Scheherazade, An Open Story Generator

Sheherazade is an open story generator; it is computer software that can generate stories in an unknown area. It automatically learns a domain model by crowdsourcing a corpus of narrative examples and (b) generates stories by sampling from the space defined by the domain model. It was developed by Mark Riedl and colleagues at the Georgia Institute of Technology in Atlanta, with a grant from DARPA.

Sheherazade tells stories to troops in Afghanistan and Iraq, for training purposes.

The wars in Afghanistan and Iraq demonstrate the strategic significance of tactical actions by junior and noncommissioned officers who interact with local populations. This kind of interaction benefits from extensive cultural training, but opportunities for such training are limited by the compression of the Department of Defense’s force-generation cycles. Virtual training simulations provide a partial solution by offering warfighters on-demand, computer-based training, but creating such tools currently requires substantial investments of time, money and skilled personnel.

To help overcome these challenges and improve the viability of online cultural training, one of the academic researchers receiving mentorship and funding through DARPA's Young Faculty Awards (YFA) program has developed and is refining a computer system that can automatically parse and aggregate people’s stories about a given topic and reconstruct variations of those experiences. The outputs are interactive training simulations similar to role-playing videogames or choose-your-own-adventure books.

Mark Riedl, a 2011 YFA recipient, is an assistant professor of Computer Science at the Georgia Institute of Technology who specializes in the intersection of artificial intelligence, virtual worlds and storytelling. As director of the university’s Entertainment Intelligence Lab, he researches narrative intelligence: the ability to organize and explain the world in terms of stories. Narrative intelligence is crucial for people to tell and understand stories, learn from experiences and operate effectively in the real world. Computers with narrative intelligence could theoretically educate, train, entertain and generally interact with humans the way people naturally interact with each other.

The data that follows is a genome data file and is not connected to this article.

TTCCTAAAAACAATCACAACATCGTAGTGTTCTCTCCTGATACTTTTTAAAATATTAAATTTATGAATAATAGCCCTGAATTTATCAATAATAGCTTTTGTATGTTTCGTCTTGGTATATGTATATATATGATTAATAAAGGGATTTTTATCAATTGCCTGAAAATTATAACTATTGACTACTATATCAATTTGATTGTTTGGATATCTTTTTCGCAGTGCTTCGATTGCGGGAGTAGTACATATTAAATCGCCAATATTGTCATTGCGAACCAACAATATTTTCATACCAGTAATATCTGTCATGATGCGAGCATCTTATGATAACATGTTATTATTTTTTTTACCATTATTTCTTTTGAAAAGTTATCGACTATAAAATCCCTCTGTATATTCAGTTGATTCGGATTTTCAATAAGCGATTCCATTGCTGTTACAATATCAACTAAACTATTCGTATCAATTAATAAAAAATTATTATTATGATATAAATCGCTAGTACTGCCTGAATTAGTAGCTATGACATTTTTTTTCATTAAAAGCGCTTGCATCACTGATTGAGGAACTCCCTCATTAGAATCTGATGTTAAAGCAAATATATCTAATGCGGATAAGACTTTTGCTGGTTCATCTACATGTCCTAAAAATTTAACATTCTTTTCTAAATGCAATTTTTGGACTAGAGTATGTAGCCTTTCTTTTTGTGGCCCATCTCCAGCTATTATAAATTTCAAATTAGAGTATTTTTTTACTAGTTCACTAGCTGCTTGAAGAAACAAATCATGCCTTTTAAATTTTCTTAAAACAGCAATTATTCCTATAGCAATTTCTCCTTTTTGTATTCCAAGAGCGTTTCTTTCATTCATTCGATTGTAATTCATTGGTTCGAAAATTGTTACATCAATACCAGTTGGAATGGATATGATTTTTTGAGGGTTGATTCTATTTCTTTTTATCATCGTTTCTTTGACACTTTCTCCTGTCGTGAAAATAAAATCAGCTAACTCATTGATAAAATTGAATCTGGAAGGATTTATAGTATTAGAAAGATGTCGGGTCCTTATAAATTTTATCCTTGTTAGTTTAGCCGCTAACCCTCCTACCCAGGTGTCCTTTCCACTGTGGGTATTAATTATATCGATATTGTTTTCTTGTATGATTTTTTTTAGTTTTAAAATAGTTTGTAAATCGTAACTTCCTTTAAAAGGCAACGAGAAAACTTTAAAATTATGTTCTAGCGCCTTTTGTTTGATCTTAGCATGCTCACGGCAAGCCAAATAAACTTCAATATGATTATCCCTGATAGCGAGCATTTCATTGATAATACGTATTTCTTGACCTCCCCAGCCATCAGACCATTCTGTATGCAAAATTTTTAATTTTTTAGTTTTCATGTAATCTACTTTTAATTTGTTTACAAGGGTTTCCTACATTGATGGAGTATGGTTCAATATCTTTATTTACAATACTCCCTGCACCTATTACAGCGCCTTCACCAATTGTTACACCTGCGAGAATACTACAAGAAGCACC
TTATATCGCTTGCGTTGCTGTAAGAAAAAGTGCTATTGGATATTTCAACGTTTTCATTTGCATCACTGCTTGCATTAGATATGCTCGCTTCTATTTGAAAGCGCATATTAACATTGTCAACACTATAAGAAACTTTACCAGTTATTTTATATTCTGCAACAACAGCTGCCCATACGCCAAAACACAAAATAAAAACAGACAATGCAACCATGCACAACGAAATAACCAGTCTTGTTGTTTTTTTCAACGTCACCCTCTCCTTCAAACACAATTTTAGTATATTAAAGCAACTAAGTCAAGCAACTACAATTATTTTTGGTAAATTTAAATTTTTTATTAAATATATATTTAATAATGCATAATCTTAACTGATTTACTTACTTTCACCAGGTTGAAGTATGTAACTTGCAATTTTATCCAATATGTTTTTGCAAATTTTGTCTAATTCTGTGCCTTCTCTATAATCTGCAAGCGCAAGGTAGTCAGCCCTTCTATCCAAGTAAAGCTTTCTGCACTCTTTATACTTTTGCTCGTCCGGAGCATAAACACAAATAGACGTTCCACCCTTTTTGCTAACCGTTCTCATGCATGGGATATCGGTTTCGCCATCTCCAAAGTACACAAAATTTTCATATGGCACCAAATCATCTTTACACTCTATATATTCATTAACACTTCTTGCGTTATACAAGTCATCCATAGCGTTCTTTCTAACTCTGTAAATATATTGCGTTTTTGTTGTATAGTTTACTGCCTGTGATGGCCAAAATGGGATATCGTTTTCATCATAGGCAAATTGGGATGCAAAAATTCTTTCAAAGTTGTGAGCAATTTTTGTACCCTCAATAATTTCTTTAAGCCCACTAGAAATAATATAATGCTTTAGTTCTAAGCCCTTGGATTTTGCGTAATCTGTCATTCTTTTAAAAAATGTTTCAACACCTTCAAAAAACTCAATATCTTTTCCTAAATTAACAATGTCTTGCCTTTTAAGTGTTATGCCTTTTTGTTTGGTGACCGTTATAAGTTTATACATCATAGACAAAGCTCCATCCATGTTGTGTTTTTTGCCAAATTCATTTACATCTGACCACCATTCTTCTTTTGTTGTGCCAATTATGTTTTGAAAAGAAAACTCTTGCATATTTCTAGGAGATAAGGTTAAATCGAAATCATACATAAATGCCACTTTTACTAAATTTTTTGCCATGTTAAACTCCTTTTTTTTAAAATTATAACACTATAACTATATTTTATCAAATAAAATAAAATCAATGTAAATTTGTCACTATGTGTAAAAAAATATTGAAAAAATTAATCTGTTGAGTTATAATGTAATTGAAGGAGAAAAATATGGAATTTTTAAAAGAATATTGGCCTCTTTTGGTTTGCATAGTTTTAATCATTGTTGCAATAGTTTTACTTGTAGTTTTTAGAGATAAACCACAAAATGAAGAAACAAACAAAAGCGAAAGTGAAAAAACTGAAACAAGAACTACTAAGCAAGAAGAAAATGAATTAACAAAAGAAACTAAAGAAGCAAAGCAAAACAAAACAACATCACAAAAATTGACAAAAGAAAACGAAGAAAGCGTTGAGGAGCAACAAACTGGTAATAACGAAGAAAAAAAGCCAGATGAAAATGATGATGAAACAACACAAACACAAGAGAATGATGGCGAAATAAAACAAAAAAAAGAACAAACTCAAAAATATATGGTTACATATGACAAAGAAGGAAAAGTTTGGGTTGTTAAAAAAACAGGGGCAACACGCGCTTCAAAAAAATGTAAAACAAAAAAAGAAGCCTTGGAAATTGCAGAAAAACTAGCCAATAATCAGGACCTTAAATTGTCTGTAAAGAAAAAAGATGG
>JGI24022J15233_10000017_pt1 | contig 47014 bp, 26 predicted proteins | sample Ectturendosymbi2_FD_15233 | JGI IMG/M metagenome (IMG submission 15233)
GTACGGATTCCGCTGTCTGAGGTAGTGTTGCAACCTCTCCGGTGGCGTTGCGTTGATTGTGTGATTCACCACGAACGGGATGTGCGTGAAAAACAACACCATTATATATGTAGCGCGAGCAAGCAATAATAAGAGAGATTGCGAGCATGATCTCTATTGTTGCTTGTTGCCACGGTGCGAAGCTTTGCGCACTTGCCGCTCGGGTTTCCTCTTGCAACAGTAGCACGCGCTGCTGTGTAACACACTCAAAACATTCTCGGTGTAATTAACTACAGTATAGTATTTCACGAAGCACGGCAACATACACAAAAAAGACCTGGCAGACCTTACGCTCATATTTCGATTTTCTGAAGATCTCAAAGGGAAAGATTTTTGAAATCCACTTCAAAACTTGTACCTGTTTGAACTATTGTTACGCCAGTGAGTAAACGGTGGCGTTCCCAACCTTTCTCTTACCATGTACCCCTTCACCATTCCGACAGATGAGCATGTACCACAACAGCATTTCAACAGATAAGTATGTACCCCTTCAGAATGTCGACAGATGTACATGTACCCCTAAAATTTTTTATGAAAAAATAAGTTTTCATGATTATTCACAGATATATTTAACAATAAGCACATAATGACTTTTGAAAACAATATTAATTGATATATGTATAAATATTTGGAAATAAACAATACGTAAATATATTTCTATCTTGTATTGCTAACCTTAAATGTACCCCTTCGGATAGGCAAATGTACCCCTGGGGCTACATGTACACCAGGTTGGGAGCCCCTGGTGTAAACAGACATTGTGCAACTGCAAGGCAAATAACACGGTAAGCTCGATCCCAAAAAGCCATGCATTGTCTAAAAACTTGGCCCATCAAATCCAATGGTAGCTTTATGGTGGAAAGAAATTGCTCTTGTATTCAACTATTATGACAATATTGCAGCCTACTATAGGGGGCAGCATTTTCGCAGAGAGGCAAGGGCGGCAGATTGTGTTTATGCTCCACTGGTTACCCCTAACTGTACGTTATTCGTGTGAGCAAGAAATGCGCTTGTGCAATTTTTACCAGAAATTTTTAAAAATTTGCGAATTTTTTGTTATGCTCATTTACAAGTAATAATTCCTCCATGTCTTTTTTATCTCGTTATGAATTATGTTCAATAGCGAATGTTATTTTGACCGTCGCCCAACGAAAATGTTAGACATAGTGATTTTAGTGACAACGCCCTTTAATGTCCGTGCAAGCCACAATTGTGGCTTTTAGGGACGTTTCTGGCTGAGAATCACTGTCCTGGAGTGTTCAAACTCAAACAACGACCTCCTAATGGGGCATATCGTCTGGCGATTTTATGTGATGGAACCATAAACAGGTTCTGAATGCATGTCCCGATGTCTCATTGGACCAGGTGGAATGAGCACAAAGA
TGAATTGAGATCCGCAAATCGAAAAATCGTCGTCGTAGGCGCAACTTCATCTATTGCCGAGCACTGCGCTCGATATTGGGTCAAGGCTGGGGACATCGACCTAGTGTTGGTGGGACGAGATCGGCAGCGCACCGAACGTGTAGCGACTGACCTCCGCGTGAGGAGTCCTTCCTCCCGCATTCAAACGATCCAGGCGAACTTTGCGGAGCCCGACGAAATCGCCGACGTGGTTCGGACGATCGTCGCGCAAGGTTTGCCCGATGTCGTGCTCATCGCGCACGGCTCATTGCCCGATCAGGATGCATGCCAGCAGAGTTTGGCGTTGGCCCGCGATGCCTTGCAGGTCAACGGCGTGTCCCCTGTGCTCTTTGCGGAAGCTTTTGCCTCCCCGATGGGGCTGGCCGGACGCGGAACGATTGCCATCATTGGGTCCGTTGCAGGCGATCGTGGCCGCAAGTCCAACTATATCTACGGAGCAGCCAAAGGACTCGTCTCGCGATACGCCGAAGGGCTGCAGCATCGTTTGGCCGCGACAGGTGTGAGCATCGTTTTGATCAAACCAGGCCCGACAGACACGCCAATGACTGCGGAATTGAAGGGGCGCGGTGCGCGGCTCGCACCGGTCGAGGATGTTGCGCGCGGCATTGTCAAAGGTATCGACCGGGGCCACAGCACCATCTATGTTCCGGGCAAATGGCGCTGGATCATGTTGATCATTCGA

Riedl’s training-generation system is called “Scheherazade” after the queen in One Thousand and One Nights who saved her life by telling stories. In response to a user-provided topic, Scheherazade uses crowdsourcing technology to capture stories about a topic from multiple individuals and combines the stories into an integrated situational model that allows the user to make decisions and explore outcomes.

Scheherazade works by collecting human experiences on a specific topic in linear narrative form and building a generalized model about the topic domain using plot graphs. It can handle any topic for which people generally agree on the main events that should occur, although not necessarily on the specific sequence of events. The system instructs contributors to segment their narratives to avoid complex linguistic structures, and form sentences that contain only one event and one verb. The system then analyzes the narrative examples to identify consensus among primitive plot points, and clusters them based on semantic similarity to create plot events that unfold sequentially until a decision point is reached, at which point a new line of plot events and decision points is triggered.

Science fiction fans are familiar with the idea of computers that tell stories. In Studio 5, The Stars, a 1971 story by JG Ballard, a verse transcriber is used to write poetry on demand:

"Do you mean she wrote these herself?" I nodded. "It has been done that way. In fact the method enjoyed quite a vogue for twenty or thirty centuries. Shakespeare tried it, Milton, Keats and Shelley - it worked reasonably well for them."

"But not now," Tony said. "Not since the VT set. How can you compete with an IBM heavy-duty logomatic analogue?"

"...Hold on," I told him. I was pasting down one of Xero's satirical pastiches of Rubert Brooke and was six lines short. I handed Tony the master tape and he played it into the IBM, set the meter, rhyme scheme, verbal pairs, and then switched on, waited for the tape to chunter out of the delivery head, tore off six lines and passed them back to me. I didn't even need to read them.

For the next two hours we worked hard, at dusk had completed over 1,000 lines and broke off for a well-earned drink.

From CHOOSE YOUR OWN SOCIOCULTURAL TRAINING ADVENTURE and Scheherazade.

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